Cisco’s Internet Impact with CRS-3

Two days ago, the tech sector was all ears in anticipation of Cisco's announcement that was going to, in the company's words, "forever change the internet".  Yesterday, following the announcement of CRS-3, Cisco's new, powerful router that can move up to 322 terabits per second, there seemed to be an air of disappointment.  Cisco stock was down slightly following the news.  My sense is that the market has been expecting a new business/product line, as Cisco's been getting closer to the consumer (via the Flip) and these days, announcements like this have been Apple's provenance with very cool consumer devices.

However, I think the announcement is extremely important, as it brings us closer to an "always connected" environment.  Cloud computing and multimedia streaming have been two huge ideas over the last couple of years, and the reason is that they contain an enormous value proposition, through optimization of resources at the network level.  This is dependent entirely on the bandwidth of the network.  And the routers can be a big source of bottleneck on the network. 

Two weeks ago, I had the chance to experience Cisco's telepresence offering and I can vouch that it was like nothing I have seen before.  The experience was virtually indistinguishable from an in-person meeting.  The CRS-3 is a critical step in beginning the proliferation of the bandwidth that makes such an experience possible, the elimination of the router
bottleneck and is a big step towards "forever changing the internet".

To close out, I want to relay a few soundbites from the announcement in terms of what the new router enables (via Mashable):

– the entire printed collection of the Library of Congress to be downloaded in just over one second

– every man, woman and child in China to make a video call, simultaneously

– every motion picture ever created to be streamed in less than four minutes.

Reflections on the Decade

Mmx Larry Cheng has a post a few days ago listing the decade-by-decade returns of major US financial indices.  Here are the returns from 2000 to 2010:

S&P500: -2.9%
DJIA: -0.5%
NASDAQ: -5.7%

I am not an Economist so I will not comment on the first two numbers, except that, as Larry also notes, it's much more difficult to count on 6-8% returns from the stock market that we've been taught to assume.

However, the NASDAQ number does make me think.  2000-2010 was the decade in which we saw the biggest breakthroughs in the connected economy.  In this decade, we saw:

  1. The maturing of Google as the precursor of the connected OS.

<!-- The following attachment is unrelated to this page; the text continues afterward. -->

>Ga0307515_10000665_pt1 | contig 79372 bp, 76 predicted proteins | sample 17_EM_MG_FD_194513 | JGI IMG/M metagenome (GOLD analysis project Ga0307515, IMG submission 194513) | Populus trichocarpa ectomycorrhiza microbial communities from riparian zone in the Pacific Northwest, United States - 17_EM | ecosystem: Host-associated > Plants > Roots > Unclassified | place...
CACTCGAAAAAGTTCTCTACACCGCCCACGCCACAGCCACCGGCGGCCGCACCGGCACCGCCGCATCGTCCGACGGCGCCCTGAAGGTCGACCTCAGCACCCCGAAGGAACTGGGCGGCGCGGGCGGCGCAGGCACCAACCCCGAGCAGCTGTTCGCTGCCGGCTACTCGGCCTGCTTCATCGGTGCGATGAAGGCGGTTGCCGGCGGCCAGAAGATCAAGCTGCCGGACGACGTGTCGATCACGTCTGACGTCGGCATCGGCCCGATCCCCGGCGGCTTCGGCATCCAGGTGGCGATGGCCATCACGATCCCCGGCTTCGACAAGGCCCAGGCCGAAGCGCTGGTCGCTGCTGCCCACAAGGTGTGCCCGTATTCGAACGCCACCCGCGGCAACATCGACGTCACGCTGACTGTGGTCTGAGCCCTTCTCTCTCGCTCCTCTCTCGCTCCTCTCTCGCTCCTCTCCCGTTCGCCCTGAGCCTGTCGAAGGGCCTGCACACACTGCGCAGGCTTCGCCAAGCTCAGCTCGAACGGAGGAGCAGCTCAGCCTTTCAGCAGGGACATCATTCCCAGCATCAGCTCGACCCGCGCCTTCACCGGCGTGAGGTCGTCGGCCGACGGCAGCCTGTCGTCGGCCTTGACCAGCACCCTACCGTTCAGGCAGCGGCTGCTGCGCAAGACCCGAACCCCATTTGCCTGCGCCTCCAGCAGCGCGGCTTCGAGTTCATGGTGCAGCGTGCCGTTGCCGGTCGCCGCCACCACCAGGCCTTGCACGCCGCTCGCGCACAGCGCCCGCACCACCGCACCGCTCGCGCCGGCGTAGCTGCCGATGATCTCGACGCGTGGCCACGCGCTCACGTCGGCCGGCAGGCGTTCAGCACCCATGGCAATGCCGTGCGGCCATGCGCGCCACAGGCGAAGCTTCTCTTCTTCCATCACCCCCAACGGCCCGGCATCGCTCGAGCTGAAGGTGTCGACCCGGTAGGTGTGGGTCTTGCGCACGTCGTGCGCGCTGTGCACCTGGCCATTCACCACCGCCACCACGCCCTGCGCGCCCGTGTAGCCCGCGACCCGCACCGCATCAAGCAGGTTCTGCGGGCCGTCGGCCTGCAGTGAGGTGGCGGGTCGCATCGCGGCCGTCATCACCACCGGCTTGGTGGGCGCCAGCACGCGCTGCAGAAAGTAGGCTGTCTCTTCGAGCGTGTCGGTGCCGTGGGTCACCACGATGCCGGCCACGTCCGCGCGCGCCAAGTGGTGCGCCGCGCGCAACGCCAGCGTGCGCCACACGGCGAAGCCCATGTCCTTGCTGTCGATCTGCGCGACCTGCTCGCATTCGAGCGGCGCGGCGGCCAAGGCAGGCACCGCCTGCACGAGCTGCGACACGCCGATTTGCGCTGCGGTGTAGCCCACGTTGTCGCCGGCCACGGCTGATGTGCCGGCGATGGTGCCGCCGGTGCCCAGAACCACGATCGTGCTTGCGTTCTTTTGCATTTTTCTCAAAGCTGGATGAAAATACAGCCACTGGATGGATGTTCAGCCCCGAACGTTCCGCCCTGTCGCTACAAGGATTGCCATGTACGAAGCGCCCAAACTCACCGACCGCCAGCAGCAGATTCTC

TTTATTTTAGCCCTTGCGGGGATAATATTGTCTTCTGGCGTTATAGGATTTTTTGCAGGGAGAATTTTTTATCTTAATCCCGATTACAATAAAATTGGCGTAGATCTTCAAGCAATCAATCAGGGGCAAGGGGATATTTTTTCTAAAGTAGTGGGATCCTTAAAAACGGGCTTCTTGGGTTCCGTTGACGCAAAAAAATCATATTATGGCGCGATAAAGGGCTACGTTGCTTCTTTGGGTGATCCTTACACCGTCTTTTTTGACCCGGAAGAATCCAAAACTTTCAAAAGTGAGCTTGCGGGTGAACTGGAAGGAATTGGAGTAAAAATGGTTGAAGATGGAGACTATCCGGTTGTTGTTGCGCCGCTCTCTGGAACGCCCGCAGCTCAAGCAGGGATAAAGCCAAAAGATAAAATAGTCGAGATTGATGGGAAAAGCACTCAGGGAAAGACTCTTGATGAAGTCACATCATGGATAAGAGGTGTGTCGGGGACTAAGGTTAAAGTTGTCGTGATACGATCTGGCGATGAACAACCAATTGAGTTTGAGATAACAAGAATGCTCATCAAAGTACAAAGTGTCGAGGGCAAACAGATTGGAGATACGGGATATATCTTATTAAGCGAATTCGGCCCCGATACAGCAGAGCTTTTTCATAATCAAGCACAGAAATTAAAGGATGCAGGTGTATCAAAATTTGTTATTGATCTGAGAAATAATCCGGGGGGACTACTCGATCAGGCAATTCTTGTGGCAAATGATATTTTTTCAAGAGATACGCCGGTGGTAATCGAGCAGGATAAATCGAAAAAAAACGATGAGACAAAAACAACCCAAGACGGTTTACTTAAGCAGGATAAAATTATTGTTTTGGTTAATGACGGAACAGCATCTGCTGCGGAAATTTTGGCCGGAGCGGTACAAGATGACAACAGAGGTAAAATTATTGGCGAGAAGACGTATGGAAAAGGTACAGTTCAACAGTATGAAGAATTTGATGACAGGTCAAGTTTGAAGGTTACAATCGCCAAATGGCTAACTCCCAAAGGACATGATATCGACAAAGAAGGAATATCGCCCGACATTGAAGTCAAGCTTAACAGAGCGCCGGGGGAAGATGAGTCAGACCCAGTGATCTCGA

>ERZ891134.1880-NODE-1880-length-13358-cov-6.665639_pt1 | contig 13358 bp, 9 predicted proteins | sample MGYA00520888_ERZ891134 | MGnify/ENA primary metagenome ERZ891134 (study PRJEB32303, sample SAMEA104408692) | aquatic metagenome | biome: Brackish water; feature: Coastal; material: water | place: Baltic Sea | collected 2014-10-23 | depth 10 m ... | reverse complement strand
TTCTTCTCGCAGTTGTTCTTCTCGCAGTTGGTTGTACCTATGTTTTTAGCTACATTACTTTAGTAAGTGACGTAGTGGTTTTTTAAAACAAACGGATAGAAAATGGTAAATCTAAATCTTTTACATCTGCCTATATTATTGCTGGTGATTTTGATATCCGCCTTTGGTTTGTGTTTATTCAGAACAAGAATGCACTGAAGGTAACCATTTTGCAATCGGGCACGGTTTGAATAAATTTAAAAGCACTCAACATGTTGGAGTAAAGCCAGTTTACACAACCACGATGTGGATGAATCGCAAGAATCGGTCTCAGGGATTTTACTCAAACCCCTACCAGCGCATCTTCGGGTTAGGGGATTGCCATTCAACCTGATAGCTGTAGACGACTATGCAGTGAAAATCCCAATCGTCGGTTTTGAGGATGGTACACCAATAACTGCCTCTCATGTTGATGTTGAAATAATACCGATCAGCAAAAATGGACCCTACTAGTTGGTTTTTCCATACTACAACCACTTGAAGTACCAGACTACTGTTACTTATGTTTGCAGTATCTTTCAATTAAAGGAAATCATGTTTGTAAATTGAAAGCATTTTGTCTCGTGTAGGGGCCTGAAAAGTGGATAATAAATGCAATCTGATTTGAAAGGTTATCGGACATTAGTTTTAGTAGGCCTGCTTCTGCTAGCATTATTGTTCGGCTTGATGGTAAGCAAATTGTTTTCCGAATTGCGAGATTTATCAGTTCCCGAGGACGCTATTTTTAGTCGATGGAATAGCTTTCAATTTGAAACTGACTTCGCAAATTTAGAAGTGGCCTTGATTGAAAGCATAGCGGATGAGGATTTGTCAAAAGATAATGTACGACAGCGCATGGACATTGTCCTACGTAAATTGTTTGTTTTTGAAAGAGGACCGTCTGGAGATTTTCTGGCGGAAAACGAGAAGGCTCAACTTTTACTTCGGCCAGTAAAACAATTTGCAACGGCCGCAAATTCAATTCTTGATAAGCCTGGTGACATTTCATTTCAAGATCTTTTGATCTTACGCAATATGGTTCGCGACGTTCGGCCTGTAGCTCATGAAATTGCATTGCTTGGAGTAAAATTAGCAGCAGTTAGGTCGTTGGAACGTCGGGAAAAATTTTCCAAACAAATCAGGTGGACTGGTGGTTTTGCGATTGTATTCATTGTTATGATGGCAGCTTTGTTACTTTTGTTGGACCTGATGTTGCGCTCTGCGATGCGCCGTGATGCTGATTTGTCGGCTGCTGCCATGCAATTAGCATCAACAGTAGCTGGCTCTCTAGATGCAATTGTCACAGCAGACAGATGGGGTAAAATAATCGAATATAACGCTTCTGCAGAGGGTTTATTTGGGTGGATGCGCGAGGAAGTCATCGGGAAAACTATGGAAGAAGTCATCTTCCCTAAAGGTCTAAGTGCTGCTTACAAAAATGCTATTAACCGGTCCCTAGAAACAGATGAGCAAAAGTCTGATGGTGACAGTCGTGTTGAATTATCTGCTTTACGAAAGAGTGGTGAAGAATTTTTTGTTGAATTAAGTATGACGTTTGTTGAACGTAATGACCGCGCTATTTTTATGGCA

2. The enormous drop in the cost to test ideas by creating lean startups.
  3. The emergence of video over IP, with Youtube (Google) streaming more than a billion videos a day now.
  4. The creation of the first attempts to own the identity layer of the connected economy, with Facebook and Twitter.
  5. The blockbuster hits of digital media consumption hardware, with the iPod and perhaps the Kindle.
  6. The biggest milestones of the mobile computing convergence: the iPhone and Blackberry.
  7. The breaking of stale structures of content creation and distribution, through blogging and social media.
  8. The availability of almost-free voice communication with Skype.
  9. The power with which customers of content innovate to get to content of their choice, legally or otherwise, at minimal cost, represented by the torrent universe.

Each of these areas represent enormous leaps forward in utility and value.  Yet, the financial proxy for these innovations, arguably NASDAQ, is down for the decade.  My explanation for this is the inefficiency of the index in representing this value.

The individual stock prices and market capitalizations may be less and less relevant in accurately representing the value these companies will generate.  How do you value a record label during a seismic shift in how digital content is consumed? How could we have been able to predict the impact of iPhone, Kindle, or Google in our lives, before these products are launched?  This problem cuts both ways.  It can over or under-represent a technology/media company's value.

My point is that we are coming out of a decade of giant leaps forward in the connected economy.  The reflection of this massive creation of value and decrease of friction will have to be represented in dollars and cents.  Apparently, it is not being reflected in NASDAQ just yet.  Maybe it will catch up, or manifest itself through other measures. However, I continue to be very bullish about the economic implications of the connected economy.